What is ICOM?

Created in 1946 as a non-governmental organisation, the International Council of Museums (ICOM)  was initially founded by a few museums professionals – archaeologists, art historians, museologists, conservators etc…- who were concerned about the future of the world’s cultural heritage after the disasters of the Second World War.

UNESCO decided from the beginning to support ICOM by giving it shelter in its Headquarters in Paris. In 1951, they started together the programme “Crusades of the Museums” that contributed significantly to the recognition of the educational role of Museums. Following similar preoccupations, in 1977, the 18th of May started being celebrated as the International Museum Day.

The main concern of ICOM is the notification and the confrontation of the problems related to museums and museum professionals, as well as the development of the field of Museology. To achieve that the above-mentioned goal, 30 international committees have been created, each devoted to the study of a particular type of museum or to a specific museum-related discipline, such as the architecture of museums, conservation, country museums, education etc; they are composed of ICOM members who request membership. These committees have contributed to the compilation of essential manuals like, for instance, the Code of Ethics that was adopted in 1986.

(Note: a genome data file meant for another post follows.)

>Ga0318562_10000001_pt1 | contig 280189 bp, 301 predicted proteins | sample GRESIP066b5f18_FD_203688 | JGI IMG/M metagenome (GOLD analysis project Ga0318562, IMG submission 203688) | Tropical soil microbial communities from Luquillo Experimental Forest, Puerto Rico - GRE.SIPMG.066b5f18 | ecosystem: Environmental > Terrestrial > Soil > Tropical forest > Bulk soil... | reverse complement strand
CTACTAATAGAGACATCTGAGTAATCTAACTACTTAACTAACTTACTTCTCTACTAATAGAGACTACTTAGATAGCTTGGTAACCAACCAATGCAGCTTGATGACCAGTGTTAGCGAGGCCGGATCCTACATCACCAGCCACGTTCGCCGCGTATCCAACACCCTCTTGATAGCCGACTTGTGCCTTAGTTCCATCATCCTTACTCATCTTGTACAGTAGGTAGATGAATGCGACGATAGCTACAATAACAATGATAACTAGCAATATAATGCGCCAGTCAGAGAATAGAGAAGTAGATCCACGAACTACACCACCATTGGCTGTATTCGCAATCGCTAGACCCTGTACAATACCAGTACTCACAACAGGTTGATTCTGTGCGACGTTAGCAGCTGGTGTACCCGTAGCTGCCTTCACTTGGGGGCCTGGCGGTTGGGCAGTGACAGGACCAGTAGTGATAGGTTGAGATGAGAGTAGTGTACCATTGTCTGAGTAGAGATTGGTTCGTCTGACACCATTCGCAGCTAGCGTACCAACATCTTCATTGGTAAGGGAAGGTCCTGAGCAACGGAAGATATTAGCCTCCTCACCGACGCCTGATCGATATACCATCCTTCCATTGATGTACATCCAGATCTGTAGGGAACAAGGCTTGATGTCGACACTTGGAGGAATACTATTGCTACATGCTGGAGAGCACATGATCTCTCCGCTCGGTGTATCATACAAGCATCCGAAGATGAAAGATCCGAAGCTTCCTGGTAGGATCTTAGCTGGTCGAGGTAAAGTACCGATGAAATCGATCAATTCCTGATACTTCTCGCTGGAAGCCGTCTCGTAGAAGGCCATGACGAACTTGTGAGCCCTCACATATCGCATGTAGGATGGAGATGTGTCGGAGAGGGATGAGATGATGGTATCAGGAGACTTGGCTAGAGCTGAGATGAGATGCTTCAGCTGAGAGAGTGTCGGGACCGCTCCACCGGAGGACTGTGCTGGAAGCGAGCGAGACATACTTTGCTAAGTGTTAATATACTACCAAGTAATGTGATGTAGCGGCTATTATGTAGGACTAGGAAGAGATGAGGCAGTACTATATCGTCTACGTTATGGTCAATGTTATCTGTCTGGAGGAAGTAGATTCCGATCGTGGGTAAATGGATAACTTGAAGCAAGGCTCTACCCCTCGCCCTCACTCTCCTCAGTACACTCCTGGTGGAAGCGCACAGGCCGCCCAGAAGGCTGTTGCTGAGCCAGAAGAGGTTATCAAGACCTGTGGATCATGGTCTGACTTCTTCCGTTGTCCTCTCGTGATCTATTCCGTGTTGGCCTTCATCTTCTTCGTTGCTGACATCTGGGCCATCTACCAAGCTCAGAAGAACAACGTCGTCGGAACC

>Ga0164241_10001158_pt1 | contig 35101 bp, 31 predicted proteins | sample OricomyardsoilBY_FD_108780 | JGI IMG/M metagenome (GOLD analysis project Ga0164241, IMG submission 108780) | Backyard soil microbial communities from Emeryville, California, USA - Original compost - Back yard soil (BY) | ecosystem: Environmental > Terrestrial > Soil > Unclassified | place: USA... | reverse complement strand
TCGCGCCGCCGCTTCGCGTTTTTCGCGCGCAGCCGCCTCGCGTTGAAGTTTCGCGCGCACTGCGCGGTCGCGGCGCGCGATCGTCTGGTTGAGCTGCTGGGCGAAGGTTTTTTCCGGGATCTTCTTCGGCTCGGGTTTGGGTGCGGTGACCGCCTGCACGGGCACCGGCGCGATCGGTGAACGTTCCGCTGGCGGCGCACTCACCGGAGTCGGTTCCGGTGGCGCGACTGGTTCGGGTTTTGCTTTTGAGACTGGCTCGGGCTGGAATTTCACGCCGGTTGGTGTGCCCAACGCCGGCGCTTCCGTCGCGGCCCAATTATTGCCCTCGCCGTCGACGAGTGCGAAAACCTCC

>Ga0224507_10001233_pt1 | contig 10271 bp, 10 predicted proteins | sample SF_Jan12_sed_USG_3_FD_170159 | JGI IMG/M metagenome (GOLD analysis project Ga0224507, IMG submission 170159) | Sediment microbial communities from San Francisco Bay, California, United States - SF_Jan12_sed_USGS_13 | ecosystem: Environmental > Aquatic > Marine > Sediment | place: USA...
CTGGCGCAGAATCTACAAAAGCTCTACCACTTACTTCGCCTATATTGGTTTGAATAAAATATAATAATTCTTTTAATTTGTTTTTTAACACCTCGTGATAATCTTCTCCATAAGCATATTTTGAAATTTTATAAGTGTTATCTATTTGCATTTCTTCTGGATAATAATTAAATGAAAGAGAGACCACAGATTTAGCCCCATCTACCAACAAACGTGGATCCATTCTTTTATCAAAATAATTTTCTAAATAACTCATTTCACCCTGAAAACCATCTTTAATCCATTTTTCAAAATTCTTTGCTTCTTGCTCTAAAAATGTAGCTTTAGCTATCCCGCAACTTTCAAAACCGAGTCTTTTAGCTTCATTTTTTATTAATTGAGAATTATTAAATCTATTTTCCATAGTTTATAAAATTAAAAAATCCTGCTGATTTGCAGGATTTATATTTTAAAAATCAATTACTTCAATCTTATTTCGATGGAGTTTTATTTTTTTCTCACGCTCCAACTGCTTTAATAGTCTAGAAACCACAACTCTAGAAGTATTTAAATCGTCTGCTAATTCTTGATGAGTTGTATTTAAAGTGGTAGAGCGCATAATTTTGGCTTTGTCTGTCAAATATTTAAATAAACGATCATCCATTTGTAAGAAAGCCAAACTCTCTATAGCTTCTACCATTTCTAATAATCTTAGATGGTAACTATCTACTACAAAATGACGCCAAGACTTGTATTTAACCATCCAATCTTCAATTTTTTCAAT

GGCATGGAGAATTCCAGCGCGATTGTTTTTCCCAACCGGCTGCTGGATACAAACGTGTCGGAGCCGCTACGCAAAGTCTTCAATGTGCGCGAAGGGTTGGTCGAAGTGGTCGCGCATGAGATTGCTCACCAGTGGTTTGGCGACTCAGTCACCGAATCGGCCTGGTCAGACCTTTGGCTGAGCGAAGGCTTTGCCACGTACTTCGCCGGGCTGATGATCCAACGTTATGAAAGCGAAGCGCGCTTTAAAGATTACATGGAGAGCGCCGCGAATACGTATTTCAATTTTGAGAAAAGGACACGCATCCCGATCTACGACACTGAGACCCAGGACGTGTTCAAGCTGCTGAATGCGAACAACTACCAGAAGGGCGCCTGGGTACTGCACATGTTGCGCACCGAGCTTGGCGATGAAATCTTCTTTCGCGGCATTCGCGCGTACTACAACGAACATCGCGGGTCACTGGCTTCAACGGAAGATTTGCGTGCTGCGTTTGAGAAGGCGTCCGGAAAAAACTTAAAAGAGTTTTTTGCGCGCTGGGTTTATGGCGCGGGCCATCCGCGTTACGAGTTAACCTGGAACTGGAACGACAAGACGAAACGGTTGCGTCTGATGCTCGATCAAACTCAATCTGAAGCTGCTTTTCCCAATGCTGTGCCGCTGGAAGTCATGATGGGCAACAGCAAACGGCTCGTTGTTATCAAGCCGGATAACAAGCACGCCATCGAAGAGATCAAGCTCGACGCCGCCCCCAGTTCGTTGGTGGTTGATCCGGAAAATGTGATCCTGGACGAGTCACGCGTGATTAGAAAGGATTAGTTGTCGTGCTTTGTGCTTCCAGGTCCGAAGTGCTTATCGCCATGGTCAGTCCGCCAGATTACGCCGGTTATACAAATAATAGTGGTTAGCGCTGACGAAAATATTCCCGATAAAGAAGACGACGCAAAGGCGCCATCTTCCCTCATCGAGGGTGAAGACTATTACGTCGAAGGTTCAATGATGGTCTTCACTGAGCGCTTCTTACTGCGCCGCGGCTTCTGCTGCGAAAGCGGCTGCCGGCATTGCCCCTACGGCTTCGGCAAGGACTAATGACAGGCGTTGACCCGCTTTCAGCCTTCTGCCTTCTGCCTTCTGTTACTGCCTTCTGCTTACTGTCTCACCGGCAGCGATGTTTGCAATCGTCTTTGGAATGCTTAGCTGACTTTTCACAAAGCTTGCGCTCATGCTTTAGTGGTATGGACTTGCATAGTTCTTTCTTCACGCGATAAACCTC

ICOM publishes for its members the ICOM Newsletter (Nouvelles de l’ICOM) and the Cahiers d’etude, as well as the journal MUSEUM International for the general public – published in cooperation with UNESCO in English and French and accessible on the internet.

ICOM places particular emphasis on the fight against illicit trafficking of cultural property and publishes special issues on the seizures of antiquities and works of art around the world. Its main objective is the harmonious coexistence of museums with the societies they serve. Thus, from a very early stage, it turned its attention to major social problems and combined its activities with more general initiatives taken on these issues at international level. Examples include ICOM’s involvement in the fight against racism (1961), the World Year for the Rights of the Child (1979), the United Nations World Decade for Cultural Development (1988-1997) and the problems of people with disabilities (1992).

ICOM was particularly concerned about the destruction of cultural property in the sites of wars (Lebanon, Persian Gulf, former Yugoslavia, Iraq, etc.). Together with five other non-governmental organisations (CCAAA, ICA, ICOM, ICOM, ICOMOS, IFLA), it contributed to the creation, in 1996, of the International Committee of the Blue Shield (ICBS), which is responsible for protecting the world’s cultural heritage from warfare or natural disasters. ICOM has also been providing scientific and technical assistance to museums in developing countries since the 1960s. Today, ICOM has around 22,000 members worldwide and is active in 145 countries.